Well, that liquid damage indicator can change color if you live in a very humid place like Florida. If you happen to take your phone around the shower. Now that phones are waterproof and you should be able to drop them, I don’t think the iPhone 7 was. It’s not as much an issue as it used to be, but the manufacturers and the carriers with everything in their power to lay the blame and put it onto the end user until they are forced and I’ve actually seen some of the science behind this.
They knew about it from what I’ve seen and it’s absolutely appearing to be a defect and we’ll see in court if this plays out because I’ve seen some expert testimony specifically on the iPhone 6 that shows that this was an issue. Anybody, it can happen to anybody. You don’t have to sit there and shake your phone for this to happen.
If you just use your phone and you happen to get one of those ones that wasn’t soldered just perfectly, then you could be in the same batch with a bum microphone and bum audio on your iPhone and nowhere to go, but pay the couple hundred bucks to get it fixed or replaced.
Farron Cousins: Right, and that’s part of the thing too, is that you take it into your carrier. You know AT&T, Sprint store, whatever it is, whatever you have. And they say, oh no, no, no, no, no. This is, you know, it’s either something you did personally, so this is just how your phone is now, but can I interest you in one of these new phones? It’s always a sales pitch. Same thing with Apple.
If you contact them and they say no, well you probably did something to it, there’s nothing you can do. Now you can pay $500 to fix it or for $499, we’ve got this new iPhone that you could purchase instead. It’s always about an upsell in some way and that is exactly what this, no, you did it excuse is all about, and obviously to try to avoid any of the lawsuits.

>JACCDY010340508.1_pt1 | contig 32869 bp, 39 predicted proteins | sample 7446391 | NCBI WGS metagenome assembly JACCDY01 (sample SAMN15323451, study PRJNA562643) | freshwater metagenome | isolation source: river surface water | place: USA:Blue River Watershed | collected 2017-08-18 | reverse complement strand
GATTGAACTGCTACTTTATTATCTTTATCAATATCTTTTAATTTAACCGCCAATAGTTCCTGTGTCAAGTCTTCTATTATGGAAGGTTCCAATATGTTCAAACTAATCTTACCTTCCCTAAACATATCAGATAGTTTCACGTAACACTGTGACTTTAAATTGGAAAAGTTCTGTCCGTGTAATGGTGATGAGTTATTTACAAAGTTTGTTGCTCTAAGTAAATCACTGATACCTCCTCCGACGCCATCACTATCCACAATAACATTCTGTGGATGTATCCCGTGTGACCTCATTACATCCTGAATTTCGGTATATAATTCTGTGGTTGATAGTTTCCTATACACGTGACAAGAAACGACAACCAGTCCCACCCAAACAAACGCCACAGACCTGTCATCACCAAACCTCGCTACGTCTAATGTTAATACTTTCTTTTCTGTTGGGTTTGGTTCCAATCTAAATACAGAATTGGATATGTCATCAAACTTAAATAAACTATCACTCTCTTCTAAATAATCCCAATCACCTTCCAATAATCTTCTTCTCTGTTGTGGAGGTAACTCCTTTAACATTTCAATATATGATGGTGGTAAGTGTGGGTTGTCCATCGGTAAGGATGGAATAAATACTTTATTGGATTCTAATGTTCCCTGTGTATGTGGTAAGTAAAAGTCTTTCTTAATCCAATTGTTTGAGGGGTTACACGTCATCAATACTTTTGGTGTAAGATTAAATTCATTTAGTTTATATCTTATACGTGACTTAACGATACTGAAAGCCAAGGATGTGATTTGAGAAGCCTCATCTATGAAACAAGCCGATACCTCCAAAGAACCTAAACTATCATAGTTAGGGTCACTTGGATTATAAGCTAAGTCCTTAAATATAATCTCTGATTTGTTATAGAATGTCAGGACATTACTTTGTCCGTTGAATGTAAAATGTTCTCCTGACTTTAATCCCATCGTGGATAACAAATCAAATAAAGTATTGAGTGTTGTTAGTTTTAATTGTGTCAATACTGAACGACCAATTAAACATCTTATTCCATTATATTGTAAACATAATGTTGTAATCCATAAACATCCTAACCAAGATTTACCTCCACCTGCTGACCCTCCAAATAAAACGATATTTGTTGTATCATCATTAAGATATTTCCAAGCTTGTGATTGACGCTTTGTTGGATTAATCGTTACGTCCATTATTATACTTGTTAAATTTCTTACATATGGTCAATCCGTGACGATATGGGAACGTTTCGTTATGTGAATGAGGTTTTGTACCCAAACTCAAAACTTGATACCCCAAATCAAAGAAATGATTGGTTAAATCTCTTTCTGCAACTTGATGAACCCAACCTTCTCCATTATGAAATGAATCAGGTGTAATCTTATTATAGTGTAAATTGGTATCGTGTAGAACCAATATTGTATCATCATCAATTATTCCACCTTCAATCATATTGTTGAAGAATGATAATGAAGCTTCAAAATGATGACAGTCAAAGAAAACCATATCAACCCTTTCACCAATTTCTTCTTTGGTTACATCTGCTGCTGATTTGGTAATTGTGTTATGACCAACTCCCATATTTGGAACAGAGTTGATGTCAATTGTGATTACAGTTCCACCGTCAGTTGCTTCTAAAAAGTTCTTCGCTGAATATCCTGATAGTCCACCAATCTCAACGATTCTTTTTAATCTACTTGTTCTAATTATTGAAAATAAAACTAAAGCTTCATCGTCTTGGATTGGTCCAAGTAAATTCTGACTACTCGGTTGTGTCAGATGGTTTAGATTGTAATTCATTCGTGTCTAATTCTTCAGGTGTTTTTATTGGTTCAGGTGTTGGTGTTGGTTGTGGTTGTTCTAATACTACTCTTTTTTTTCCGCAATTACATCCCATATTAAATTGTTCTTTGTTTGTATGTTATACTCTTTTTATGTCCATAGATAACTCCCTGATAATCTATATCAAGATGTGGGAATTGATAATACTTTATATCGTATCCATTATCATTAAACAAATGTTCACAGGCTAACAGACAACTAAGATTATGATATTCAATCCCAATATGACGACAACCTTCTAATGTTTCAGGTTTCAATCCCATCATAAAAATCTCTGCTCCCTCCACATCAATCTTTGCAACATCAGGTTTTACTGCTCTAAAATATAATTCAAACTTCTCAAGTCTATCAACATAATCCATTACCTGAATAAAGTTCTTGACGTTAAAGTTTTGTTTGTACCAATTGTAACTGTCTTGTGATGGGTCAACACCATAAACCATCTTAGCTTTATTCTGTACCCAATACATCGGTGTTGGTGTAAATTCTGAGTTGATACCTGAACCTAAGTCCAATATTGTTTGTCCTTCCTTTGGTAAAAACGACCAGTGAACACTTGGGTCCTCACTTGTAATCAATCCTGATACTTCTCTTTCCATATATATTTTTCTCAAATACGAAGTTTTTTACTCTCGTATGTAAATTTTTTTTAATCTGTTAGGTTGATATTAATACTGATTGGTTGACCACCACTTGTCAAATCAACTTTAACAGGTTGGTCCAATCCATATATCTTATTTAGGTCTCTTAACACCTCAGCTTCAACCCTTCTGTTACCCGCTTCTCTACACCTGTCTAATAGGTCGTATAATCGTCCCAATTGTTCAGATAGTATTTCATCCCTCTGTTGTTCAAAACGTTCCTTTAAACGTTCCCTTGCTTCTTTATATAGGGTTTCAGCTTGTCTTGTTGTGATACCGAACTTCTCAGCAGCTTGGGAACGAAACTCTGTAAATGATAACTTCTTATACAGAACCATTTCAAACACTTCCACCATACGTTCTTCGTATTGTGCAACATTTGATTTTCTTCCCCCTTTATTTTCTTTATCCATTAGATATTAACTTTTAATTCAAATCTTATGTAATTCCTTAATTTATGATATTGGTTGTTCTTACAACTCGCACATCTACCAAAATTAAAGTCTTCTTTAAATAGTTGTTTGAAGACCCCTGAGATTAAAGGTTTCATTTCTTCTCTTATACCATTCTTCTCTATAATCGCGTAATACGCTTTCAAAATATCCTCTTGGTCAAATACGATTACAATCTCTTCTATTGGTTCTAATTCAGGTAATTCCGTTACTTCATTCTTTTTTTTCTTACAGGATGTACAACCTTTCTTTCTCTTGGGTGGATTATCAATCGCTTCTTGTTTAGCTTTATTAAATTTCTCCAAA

Luckily that’s not happening. So hopefully this plays out well for the consumers. I mean, look, Apple did it once before. Obviously, you know, based on the evidence it’s happening again. So it’ll be interesting if we find out, you know, a few months from now, if the iPhone 8 or 8 Plus has this same issue, because you know, it does take a little while for some of these to emerge. So we’re going to pay attention to that. I know you’re already paying attention to that.
So if anybody thinks that they might have been affected by this, I encourage you, check out the link in the description of this video. Go to topclassactions.com. Get all the information you need right there, and while you’re there, make sure you subscribe to their newsletter to stay on top of all of these issues that consumers need to be aware of. Scott Hardy from topclassactions.com. Thank you very much for talking with us.
Scott Hardy: Thank you Farron, appreciate it.